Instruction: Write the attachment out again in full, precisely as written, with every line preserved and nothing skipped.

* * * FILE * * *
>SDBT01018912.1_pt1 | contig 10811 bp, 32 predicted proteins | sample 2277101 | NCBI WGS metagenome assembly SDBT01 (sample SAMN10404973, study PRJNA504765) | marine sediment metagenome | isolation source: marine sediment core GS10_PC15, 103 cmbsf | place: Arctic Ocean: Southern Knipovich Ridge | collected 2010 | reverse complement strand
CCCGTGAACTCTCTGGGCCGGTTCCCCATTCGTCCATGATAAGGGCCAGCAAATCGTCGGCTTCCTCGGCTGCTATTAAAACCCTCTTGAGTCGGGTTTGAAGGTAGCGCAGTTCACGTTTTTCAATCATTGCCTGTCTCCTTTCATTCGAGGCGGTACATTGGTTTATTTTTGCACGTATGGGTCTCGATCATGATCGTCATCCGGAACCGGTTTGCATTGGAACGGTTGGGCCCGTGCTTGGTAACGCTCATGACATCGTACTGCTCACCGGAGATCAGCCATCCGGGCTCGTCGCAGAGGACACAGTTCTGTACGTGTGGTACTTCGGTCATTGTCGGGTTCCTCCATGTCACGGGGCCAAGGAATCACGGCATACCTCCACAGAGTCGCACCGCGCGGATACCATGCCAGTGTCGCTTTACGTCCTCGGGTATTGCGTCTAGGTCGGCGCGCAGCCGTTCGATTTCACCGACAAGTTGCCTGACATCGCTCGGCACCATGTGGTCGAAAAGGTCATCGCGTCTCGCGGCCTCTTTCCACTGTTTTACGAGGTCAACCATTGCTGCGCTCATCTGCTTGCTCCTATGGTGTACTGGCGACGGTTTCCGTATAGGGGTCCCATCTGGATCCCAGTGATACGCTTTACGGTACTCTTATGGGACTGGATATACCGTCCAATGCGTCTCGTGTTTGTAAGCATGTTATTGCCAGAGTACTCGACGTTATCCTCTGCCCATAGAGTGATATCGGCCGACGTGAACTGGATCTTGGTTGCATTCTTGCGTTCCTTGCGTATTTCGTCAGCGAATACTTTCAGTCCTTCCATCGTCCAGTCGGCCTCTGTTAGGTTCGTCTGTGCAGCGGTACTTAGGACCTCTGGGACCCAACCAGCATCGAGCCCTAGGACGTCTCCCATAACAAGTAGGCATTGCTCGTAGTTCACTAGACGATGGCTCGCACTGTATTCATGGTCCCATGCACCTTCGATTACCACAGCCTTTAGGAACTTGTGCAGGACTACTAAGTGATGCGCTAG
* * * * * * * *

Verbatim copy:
>SDBT01018912.1_pt1 | contig 10811 bp, 32 predicted proteins | sample 2277101 | NCBI WGS metagenome assembly SDBT01 (sample SAMN10404973, study PRJNA504765) | marine sediment metagenome | isolation source: marine sediment core GS10_PC15, 103 cmbsf | place: Arctic Ocean: Southern Knipovich Ridge | collected 2010 | reverse complement strand
CCCGTGAACTCTCTGGGCCGGTTCCCCATTCGTCCATGATAAGGGCCAGCAAATCGTCGGCTTCCTCGGCTGCTATTAAAACCCTCTTGAGTCGGGTTTGAAGGTAGCGCAGTTCACGTTTTTCAATCATTGCCTGTCTCCTTTCATTCGAGGCGGTACATTGGTTTATTTTTGCACGTATGGGTCTCGATCATGATCGTCATCCGGAACCGGTTTGCATTGGAACGGTTGGGCCCGTGCTTGGTAACGCTCATGACATCGTACTGCTCACCGGAGATCAGCCATCCGGGCTCGTCGCAGAGGACACAGTTCTGTACGTGTGGTACTTCGGTCATTGTCGGGTTCCTCCATGTCACGGGGCCAAGGAATCACGGCATACCTCCACAGAGTCGCACCGCGCGGATACCATGCCAGTGTCGCTTTACGTCCTCGGGTATTGCGTCTAGGTCGGCGCGCAGCCGTTCGATTTCACCGACAAGTTGCCTGACATCGCTCGGCACCATGTGGTCGAAAAGGTCATCGCGTCTCGCGGCCTCTTTCCACTGTTTTACGAGGTCAACCATTGCTGCGCTCATCTGCTTGCTCCTATGGTGTACTGGCGACGGTTTCCGTATAGGGGTCCCATCTGGATCCCAGTGATACGCTTTACGGTACTCTTATGGGACTGGATATACCGTCCAATGCGTCTCGTGTTTGTAAGCATGTTATTGCCAGAGTACTCGACGTTATCCTCTGCCCATAGAGTGATATCGGCCGACGTGAACTGGATCTTGGTTGCATTCTTGCGTTCCTTGCGTATTTCGTCAGCGAATACTTTCAGTCCTTCCATCGTCCAGTCGGCCTCTGTTAGGTTCGTCTGTGCAGCGGTACTTAGGACCTCTGGGACCCAACCAGCATCGAGCCCTAGGACGTCTCCCATAACAAGTAGGCATTGCTCGTAGTTCACTAGACGATGGCTCGCACTGTATTCATGGTCCCATGCACCTTCGATTACCACAGCCTTTAGGAACTTGTGCAGGACTACTAAGTGATGCGCTAG